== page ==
Artists and artistry are often found in unlikely subjects. Consider the contributions of two Northern Virginia artists.
If you were to ask John Hearn, a 30-year-old sergeant in the Air Force, how he spends his free time, his answer might surprise you:
He dances ballet.
Just as surprising is how he says he became a dancer: he happened to sit in on an Arlington Ballet rehearsal one afternoon when the ballet's director, Elan Cooper, noticed him in the audience, began talking with him, and ended up encouraging him to start classes.
That was 12 years ago. But the impact of that encounter has changed his life, says Hearn, who at the time was an industrial painter.
"Dance gave me a new outlook on life," he said. "I used to be bored and believed that all there was to life was working all day, coming home and watching TV.
"Dance keeps me busy as well as in shape. I enjoy music now that I never knew existed."
Hearn, who has been involved with the Arlington ballet for eight years, recently starred in a presentation of the troupe's Christmas ballet at Andrew's Air Force Base, where he is stationed. The response, said Hearn, was "teriffic."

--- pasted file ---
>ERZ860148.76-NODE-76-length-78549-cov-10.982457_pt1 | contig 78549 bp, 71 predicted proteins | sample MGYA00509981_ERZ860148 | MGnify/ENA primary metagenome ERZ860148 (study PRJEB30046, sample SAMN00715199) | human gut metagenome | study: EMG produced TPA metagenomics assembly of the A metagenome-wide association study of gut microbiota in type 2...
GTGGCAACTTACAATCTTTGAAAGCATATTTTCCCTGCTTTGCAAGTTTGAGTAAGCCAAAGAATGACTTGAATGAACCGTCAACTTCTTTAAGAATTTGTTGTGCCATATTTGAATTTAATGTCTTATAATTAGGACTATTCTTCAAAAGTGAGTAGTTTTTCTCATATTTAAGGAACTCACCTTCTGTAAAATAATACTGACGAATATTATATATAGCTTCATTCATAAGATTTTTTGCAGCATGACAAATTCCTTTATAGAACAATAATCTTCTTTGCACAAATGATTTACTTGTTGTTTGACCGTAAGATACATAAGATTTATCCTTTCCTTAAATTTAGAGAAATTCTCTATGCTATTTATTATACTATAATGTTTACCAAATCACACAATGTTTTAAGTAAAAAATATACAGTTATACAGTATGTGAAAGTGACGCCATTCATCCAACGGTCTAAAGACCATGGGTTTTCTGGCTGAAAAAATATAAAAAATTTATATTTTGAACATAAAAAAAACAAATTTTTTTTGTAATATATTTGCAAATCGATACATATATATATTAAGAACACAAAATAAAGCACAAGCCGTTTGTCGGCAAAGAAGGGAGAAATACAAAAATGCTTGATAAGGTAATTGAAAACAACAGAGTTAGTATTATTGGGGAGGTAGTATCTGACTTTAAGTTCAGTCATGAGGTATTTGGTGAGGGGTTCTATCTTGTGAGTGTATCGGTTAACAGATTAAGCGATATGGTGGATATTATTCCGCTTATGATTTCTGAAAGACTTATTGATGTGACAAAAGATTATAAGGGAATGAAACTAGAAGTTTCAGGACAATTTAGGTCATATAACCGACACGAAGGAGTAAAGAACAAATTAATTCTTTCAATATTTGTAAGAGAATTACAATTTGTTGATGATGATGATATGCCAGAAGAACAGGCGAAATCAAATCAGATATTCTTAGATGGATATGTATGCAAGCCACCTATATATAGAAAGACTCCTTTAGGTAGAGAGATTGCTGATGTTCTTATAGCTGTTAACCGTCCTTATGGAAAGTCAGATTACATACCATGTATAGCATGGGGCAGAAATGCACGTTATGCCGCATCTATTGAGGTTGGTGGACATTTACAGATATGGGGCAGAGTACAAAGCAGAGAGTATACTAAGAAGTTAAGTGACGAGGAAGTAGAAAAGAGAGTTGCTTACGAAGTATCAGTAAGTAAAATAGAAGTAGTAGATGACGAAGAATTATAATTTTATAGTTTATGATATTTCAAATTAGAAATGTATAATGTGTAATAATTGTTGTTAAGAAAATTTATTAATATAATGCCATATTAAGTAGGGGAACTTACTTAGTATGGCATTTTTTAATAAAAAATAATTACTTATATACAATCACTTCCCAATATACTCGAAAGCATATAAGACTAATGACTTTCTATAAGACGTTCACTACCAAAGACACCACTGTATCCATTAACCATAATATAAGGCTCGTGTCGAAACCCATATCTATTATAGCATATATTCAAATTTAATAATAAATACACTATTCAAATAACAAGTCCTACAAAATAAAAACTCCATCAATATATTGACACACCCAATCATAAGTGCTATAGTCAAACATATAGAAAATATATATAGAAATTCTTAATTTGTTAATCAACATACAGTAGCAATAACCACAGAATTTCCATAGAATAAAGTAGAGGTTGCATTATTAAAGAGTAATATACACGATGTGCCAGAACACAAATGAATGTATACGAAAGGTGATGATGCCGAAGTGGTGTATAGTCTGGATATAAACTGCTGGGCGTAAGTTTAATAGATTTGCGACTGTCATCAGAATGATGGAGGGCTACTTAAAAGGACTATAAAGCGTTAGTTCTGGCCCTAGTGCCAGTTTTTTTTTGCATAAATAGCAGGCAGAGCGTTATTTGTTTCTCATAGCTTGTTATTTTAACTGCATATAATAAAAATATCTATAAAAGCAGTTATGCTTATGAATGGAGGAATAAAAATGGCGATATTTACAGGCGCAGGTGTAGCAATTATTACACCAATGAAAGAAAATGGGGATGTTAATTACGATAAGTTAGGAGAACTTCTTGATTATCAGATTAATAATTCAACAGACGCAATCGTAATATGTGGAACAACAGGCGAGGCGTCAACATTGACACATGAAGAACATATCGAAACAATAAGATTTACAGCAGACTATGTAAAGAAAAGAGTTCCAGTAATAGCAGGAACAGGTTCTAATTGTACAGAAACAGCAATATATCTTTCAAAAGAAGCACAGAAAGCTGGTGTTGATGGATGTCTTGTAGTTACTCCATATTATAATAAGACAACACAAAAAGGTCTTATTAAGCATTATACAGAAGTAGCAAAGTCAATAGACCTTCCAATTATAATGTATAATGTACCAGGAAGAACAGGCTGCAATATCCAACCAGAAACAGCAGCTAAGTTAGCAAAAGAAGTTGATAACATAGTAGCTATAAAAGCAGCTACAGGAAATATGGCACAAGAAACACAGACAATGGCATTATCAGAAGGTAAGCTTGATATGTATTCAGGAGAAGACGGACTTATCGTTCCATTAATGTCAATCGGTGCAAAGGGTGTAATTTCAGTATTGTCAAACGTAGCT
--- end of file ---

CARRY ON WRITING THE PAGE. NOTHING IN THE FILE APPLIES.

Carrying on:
Dance, he said, "is 90 percent ambition and 10 percent ability."
Just when you thought you were familiar with every Christmas musical score, a local composer has come up with a new one. Arlington resident Kristen Trophagen has set the poem, "Little Tree, Little Silent Christmas Tree," by e.e. cummings, to her own original score.
Last month, both the Arlington Metropolitan Chorus and students at Barcroft Elementary School included Trophagen's piece in Christmas concerts. Trophagen, whose style is rooted in classical composition, said she was especially pleased with the children's response to her work.
"The students walked around humming my carol rather than the more familiar Christmas melodies," she said.
Trophagen, 42, studied both literature and music at Oberlin College. She says that, as a result, her natural inclination is to do just what she did: set words to music.
The two performances marked the first time that Trophagen's work had ever been performed.